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EURO GOVT-U.S. debt limit proposal sends German yields higher
January 21, 2013 / 12:35 PM / in 5 years

EURO GOVT-U.S. debt limit proposal sends German yields higher

* Republicans seek three-month debt limit increase

* Bund yields move to the top of their range

* Two-year yields unlikely to re-test recent highs-ING

By Marius Zaharia

LONDON, Jan 21 (Reuters) - German Bund yields rose on Monday after Republican lawmakers’ proposal to give the U.S. government leeway to pay its bills for another three months hurt appetite for safe-haven assets.

But with no agreement yet on the proposal, analysts said room for a further rise in yields was limited, especially since they were trading close to the top of their recent range. Thin volumes due to a U.S. holiday were exaggerating the rise in yields, traders said.

U.S. House Republican leaders said on Friday they would seek to pass a three-month extension of the federal borrowing authority in coming days to buy time for the Democrat-controlled Senate to pass a plan to shrink budget deficits and stave off the risk of a debt default.

“It’s surprising ... to see the Republicans have backtracked,” ICAP strategist Philip Tyson said. “It does help at the margin but it’s just kicking the can down the road.”

Bund futures were last 31 ticks lower at 143.31, while 10-year yields were 2.6 basis points higher on the day at 1.586 percent, close to the top of this year’s roughly 30 basis points range.

ING rate strategist Alessandro Giansanti said he expected selling pressure to ease at these levels and predicted yields could fall back to the middle of their range at around 1.45 percent in coming days.

He said one of the key factors that drove yields higher last week - fears of sizeable early repayments of three-year loans that euro zone banks took from the European Central Bank - was likely to lose intensity in the next few days.

This would keep two-year yields around current levels of 0.20 percent, after briefly rising to their highest in nearly 10 months at 0.25 percent on Friday. Comments by ECB board member Benoit Coeure that he did not expect the loan repayments to have a major impact on short-term rates have stabilised the market, Giansanti said.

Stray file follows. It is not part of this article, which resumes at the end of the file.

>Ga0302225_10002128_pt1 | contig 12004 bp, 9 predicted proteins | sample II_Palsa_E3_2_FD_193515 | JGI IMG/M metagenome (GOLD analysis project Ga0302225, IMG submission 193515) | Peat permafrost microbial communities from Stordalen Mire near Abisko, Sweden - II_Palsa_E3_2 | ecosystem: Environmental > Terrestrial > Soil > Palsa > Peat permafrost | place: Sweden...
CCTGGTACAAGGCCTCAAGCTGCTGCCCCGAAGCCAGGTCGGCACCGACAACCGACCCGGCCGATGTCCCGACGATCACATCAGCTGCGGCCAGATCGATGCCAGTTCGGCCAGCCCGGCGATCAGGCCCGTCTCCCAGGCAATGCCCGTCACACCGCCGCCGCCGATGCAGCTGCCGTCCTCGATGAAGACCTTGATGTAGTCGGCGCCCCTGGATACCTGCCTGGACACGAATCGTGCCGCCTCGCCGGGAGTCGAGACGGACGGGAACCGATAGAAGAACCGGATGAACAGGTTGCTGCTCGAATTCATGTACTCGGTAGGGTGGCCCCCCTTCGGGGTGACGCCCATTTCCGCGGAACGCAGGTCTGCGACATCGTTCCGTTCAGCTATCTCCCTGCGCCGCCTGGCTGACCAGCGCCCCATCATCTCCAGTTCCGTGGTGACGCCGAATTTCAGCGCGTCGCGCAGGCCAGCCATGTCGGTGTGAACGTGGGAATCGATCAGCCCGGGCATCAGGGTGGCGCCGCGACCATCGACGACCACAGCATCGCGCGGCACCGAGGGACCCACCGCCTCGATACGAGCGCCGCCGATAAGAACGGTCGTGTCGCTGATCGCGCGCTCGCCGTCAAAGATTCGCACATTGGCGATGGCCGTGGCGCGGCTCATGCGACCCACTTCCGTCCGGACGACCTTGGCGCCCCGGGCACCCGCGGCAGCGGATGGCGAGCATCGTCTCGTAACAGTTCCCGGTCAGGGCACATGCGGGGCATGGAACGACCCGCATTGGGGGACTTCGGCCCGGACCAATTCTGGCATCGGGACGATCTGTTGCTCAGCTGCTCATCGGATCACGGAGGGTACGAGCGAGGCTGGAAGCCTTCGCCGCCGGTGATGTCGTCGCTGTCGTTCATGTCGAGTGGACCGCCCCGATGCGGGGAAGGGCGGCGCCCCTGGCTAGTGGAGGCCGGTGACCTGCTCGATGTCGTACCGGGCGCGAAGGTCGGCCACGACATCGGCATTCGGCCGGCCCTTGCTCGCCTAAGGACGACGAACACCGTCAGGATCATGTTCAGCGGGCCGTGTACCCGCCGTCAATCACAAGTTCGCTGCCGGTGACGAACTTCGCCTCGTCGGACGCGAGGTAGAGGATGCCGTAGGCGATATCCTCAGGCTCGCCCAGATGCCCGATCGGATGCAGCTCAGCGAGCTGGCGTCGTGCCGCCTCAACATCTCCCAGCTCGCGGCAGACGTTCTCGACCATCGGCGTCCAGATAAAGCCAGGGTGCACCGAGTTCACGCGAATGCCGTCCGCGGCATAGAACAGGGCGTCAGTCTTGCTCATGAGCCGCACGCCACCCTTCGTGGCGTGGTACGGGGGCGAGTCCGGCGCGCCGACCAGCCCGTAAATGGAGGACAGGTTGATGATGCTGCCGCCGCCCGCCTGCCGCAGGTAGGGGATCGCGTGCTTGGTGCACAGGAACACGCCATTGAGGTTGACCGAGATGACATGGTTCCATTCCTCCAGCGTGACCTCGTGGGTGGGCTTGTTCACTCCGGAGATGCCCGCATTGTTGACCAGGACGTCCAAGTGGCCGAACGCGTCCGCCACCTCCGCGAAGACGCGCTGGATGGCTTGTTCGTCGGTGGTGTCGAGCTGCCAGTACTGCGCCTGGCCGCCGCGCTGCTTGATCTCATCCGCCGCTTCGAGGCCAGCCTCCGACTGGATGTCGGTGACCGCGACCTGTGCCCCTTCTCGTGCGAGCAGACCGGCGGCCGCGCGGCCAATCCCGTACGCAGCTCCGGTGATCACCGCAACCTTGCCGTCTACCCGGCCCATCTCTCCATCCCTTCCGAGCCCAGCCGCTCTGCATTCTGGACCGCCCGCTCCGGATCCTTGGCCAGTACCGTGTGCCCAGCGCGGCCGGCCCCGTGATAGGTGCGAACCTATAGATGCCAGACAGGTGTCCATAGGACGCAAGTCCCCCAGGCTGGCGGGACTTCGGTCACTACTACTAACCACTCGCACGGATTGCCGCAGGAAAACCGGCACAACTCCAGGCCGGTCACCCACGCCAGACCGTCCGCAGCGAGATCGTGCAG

“Yields have already moved to high levels. For them to rise further we would have to see a sizeable repayment of above 100 billion euros (immediately),” he said, predicting instead a slow, gradual repayment of 1 trillion euros borrowed in December 2011 and February 2012.

ICAP’s Tyson also said he expected German bonds to recover in the next few days as the market realises that its initial fears may have been “overdone” and liquidity in the euro banking system will remain abundant even after some loan repayments.


Outside Germany, there was little evidence of any concerns about German Chancellor Angela Merkel’s Christian Democrats narrowly losing an election in Lower Saxony.

Merkel remains favourite to win a third term in a general election in September, but the centre-left majority in the Bundesrat means the opposition can block major legislation and initiate laws themselves.

Ten-year Spanish yields were little changed at 5.10 percent on the day, and other liquid euro zone bond yields were also trading flat or somewhat higher.

“All support measures for the (euro) countries in the south have also been supported by the opposition,” said Norbert Wuthe, rate strategist at Bayerische Landesbank, referring to the parties opposing Merkel.

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